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Mnangagwa Accused of Nepotism After Appointing his Son and Nephew in his Cabinet

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Zimbabwe’s President Emmerson Mnangagwa has been accused of nepotism and favoritism after appointing his son and nephew as deputy ministers in his new cabinet. The opposition Citizens Coalition for Change (CCC) said the move was “particularly worrying” and showed that Mnangagwa was not interested in the national plight, but only in enriching his family.

Mnangagwa, who won a disputed re-election last month, swore in a new cabinet on Tuesday that included his 34-year-old son David Kudakwashe Mnangagwa as deputy finance minister and his nephew Tongai Mafidhi Mnangagwa as deputy tourism minister. Both are members of the ruling ZANU-PF party, which also retained its parliamentary majority in the elections.

The CCC, which has rejected Mnangagwa’s victory and called for fresh elections supervised by neighboring countries, said the appointments were a sign of nepotism and corruption. “Rather than think of the national plight, Mr. Mnangagwa has set up an infrastructure to feed his family,” CCC spokesperson Promise Mkwananzi said in a statement.

Mnangagwa’s cabinet also faced criticism for being bloated and recycling old ministers who have failed to deliver on economic reforms and human rights. The cabinet now comprises 26 ministries, up from 22 in the previous one. Some of the ministers who were retained include Oppah Muchinguri-Kashiri as defense minister, Constantino Chiwenga as health minister, and Sibusiso Moyo as foreign minister. All three are former military generals who played a key role in ousting former president Robert Mugabe in 2017.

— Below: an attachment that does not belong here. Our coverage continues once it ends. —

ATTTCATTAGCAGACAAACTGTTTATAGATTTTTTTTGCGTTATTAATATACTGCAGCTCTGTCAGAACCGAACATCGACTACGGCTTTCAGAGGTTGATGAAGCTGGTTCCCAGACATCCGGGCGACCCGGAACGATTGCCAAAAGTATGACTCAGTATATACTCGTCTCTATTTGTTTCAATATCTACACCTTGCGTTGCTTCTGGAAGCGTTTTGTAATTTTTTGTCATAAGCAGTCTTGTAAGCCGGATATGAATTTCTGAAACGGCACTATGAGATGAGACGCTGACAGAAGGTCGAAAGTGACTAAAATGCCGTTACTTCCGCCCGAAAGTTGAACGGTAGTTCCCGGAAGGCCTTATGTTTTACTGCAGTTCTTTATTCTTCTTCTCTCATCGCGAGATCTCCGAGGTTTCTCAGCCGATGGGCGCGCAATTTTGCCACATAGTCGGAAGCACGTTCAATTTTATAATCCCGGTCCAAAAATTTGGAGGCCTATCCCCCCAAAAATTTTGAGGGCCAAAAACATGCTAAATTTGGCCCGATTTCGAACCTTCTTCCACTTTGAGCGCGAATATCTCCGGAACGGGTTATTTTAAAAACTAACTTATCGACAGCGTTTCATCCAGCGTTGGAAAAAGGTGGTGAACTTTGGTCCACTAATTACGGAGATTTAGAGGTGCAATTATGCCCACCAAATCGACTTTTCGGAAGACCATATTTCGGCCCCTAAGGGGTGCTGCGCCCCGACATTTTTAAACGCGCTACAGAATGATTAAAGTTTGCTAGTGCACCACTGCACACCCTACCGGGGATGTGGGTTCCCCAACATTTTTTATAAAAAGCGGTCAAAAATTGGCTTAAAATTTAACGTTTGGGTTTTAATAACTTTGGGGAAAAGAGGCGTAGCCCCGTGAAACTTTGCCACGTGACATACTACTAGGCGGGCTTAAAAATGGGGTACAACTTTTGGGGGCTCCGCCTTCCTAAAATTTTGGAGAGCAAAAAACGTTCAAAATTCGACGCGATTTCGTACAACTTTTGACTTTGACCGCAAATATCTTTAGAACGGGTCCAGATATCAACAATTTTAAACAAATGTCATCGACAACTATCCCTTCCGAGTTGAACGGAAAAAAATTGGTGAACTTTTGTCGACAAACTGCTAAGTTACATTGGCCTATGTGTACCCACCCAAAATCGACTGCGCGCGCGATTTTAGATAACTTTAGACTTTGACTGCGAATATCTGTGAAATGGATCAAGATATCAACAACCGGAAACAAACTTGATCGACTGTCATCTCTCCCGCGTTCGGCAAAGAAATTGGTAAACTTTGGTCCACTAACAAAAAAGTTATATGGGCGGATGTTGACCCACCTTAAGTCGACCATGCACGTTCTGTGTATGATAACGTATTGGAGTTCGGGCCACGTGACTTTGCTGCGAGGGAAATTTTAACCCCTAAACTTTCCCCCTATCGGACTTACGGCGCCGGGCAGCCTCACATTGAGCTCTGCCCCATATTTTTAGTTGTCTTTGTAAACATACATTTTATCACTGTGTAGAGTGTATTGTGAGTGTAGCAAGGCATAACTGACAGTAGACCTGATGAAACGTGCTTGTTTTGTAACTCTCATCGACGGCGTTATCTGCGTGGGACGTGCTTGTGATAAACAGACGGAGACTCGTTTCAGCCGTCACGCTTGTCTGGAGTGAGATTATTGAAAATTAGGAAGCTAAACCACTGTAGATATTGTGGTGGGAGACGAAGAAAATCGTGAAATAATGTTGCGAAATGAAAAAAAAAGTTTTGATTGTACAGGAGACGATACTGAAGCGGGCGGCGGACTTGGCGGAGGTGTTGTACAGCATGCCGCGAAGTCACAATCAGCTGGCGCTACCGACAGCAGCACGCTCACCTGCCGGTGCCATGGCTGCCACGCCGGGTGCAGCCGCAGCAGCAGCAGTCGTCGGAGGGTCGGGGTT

Mnangagwa also appointed some younger members of ZANU-PF, such as Tinoda Machakaire as youth minister and Kirsty Coventry as sports minister. Coventry, a former Olympic swimmer, is one of the few non-ZANU-PF members in the cabinet. She said she accepted the post because she wanted to serve her country and promote sports development.

Mnangagwa, who received 52.6% of the vote in the Aug. 23-24 elections, has dismissed the allegations of electoral fraud and intimidation by the opposition and some observers. He said the elections were a sign of Zimbabwe’s “mature democracy” and a victory over Western adversaries. He has also vowed to implement political and economic reforms to end Zimbabwe’s isolation and revive its economy, which has been battered by hyperinflation, unemployment, and sanctions.

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